NTSB Identification: LAX01FA101B
Accident occurred Thursday, February 15, 2001 in Long Beach, CA
Probable Cause Approval Date: 03/30/2004
Aircraft: Cessna 172N, registration: N4686G
Injuries: 4 Fatal.

NTSB investigators either traveled in support of this investigation or conducted a significant amount of investigative work without any travel, and used data obtained from various sources to prepare this aircraft accident report.

A midair collision occurred between the Cessna 152 and a Cessna 172, which were flying between 800 and 1,000 feet above the ocean in an established student training practice area. The flight instructors and their respective students lost control of their airplanes, which descended into the ocean and sank. An eyewitness in a ship observed the airplanes seconds prior to the collision. The witness stated that "one plane appeared to bank and turn directly into the other plane." Another witness, who was airborne in a helicopter, reported that before the impact he had observed one of the airplanes performing counterclockwise orbits, like a turn about a point ground reference maneuver. This airplane had completed several circles when it collided with another airplane that was flying in a westerly direction. Neither the Cessna 152's empennage nor the Cessna 172's engine was recovered. Radar tracks for the airplanes could not be determined. The collision occurred in a near head-on trajectory, based upon the severity of the impact damage to the leading edge of the Cessna 152's right wing, the lack of impact damage in the Cessna 172's aft fuselage and empennage, the witness statements, and the locations where the airplanes were found (the Cessna 152 was west of the Cessna 172).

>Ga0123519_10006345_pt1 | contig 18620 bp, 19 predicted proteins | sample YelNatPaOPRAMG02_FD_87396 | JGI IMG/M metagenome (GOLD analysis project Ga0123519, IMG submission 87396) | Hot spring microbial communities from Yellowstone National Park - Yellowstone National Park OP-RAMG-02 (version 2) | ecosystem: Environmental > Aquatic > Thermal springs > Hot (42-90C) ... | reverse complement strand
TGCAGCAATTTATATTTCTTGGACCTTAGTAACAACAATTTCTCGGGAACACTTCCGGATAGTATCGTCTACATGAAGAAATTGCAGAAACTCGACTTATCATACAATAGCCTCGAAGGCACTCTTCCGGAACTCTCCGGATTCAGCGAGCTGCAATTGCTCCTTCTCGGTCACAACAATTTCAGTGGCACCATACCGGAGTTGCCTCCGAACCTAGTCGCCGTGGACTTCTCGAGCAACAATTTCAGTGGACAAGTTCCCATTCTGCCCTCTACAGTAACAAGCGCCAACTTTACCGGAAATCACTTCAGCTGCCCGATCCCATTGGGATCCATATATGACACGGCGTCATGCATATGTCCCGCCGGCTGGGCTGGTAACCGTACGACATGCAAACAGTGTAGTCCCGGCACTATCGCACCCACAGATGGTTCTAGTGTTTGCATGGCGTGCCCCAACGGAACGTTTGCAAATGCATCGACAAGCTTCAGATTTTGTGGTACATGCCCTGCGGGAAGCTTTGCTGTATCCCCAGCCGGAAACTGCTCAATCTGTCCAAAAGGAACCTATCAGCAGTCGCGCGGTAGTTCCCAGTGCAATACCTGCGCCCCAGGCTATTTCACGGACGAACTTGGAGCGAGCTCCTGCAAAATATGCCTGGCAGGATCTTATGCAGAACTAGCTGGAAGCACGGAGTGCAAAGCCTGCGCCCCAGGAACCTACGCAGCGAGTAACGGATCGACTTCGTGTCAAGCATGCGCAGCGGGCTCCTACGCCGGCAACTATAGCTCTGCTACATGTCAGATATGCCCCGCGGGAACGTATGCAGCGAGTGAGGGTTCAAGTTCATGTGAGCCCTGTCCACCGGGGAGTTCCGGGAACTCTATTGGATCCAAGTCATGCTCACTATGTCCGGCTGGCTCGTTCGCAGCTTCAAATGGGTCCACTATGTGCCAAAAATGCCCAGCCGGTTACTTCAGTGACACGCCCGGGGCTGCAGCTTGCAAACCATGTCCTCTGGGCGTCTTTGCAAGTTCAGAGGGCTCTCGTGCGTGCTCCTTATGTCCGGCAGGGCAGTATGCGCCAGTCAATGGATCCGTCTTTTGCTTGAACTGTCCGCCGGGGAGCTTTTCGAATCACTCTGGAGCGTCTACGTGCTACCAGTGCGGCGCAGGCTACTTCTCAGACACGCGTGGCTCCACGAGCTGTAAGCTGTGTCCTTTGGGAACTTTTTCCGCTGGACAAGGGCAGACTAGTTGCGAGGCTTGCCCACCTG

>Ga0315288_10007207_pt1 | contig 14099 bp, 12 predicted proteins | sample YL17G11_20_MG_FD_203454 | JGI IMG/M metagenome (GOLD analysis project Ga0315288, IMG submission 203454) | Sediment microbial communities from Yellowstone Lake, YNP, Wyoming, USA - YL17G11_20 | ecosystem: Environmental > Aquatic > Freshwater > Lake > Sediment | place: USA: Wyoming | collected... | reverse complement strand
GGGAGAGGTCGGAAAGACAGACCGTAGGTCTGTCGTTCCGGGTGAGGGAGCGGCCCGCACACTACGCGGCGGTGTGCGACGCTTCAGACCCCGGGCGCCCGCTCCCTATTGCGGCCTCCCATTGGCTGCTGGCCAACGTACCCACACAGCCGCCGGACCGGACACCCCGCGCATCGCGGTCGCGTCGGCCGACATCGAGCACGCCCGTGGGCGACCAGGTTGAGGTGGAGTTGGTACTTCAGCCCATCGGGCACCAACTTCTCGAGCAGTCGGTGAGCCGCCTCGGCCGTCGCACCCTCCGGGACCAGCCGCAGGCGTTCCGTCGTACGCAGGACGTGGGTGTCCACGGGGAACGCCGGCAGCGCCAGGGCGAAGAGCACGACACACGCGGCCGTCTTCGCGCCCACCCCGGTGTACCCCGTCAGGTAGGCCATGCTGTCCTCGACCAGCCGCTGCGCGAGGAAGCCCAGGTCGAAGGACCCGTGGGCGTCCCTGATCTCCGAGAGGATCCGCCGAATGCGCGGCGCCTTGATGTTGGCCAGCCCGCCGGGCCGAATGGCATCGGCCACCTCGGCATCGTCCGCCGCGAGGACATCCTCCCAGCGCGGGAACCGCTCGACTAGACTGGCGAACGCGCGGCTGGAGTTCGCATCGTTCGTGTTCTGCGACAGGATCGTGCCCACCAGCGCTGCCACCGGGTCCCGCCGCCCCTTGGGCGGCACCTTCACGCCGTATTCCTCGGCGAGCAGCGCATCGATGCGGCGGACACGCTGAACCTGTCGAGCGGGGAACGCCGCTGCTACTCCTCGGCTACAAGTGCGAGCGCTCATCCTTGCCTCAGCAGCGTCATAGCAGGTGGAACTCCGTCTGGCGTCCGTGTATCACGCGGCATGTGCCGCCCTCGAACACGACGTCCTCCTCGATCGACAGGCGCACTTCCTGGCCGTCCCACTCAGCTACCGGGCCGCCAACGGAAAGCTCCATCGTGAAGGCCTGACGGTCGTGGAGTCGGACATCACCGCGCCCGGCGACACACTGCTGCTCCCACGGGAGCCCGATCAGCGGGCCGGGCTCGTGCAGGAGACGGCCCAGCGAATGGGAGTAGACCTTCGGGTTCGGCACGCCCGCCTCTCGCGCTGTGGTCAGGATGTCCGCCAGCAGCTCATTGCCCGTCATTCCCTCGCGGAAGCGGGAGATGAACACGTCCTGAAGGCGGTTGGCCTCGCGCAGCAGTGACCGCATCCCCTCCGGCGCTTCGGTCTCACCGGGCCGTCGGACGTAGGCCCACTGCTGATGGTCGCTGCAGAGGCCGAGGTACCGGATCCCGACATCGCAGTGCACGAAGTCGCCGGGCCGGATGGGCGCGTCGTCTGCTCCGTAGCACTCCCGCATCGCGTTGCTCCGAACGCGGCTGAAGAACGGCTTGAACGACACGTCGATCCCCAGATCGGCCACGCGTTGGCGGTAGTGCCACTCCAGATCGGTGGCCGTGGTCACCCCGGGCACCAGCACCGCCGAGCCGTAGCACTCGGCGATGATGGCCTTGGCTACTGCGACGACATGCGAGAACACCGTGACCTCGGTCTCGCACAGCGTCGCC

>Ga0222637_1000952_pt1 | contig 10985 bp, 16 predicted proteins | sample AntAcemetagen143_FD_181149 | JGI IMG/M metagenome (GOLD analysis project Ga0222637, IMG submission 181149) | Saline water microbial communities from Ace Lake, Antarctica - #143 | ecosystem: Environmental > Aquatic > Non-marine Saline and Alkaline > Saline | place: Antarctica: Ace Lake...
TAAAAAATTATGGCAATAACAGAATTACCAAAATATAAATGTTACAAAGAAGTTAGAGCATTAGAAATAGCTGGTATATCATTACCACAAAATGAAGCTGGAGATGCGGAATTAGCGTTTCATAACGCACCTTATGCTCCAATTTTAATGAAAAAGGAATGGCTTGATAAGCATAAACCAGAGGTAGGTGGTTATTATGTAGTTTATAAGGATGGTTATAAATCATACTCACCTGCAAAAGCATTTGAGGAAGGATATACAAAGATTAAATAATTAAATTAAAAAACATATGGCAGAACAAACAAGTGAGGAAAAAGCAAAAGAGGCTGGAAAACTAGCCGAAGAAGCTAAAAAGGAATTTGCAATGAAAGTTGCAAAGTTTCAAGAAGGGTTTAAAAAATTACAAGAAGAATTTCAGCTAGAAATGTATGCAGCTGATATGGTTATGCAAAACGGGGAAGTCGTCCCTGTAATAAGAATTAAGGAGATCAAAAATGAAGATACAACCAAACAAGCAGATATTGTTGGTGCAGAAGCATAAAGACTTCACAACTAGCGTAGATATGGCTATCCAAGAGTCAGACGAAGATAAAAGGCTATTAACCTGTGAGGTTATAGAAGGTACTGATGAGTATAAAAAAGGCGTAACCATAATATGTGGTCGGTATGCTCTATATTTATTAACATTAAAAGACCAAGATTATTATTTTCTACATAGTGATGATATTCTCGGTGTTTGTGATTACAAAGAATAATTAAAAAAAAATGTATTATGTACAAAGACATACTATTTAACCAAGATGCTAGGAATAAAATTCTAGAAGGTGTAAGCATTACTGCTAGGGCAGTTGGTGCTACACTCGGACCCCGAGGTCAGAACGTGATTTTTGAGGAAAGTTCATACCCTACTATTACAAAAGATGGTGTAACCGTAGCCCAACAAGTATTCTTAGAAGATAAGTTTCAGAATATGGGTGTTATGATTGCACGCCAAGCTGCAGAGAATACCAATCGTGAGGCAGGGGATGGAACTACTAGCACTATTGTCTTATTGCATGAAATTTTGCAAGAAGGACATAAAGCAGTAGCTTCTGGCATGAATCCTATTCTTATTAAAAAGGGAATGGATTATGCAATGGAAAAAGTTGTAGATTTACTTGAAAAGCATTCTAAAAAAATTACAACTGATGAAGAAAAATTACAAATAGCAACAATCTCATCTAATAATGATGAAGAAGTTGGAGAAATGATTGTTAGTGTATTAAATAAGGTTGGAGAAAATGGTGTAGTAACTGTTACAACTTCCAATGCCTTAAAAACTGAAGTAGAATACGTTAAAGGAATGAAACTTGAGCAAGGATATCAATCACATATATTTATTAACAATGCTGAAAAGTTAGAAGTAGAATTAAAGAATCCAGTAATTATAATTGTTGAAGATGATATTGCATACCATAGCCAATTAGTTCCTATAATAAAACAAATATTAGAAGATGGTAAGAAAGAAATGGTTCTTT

The National Transportation Safety Board determines the probable cause(s) of this accident to be:

The failure of the flight crews of both airplanes to maintain adequate visual lookout for traffic.

Full narrative available

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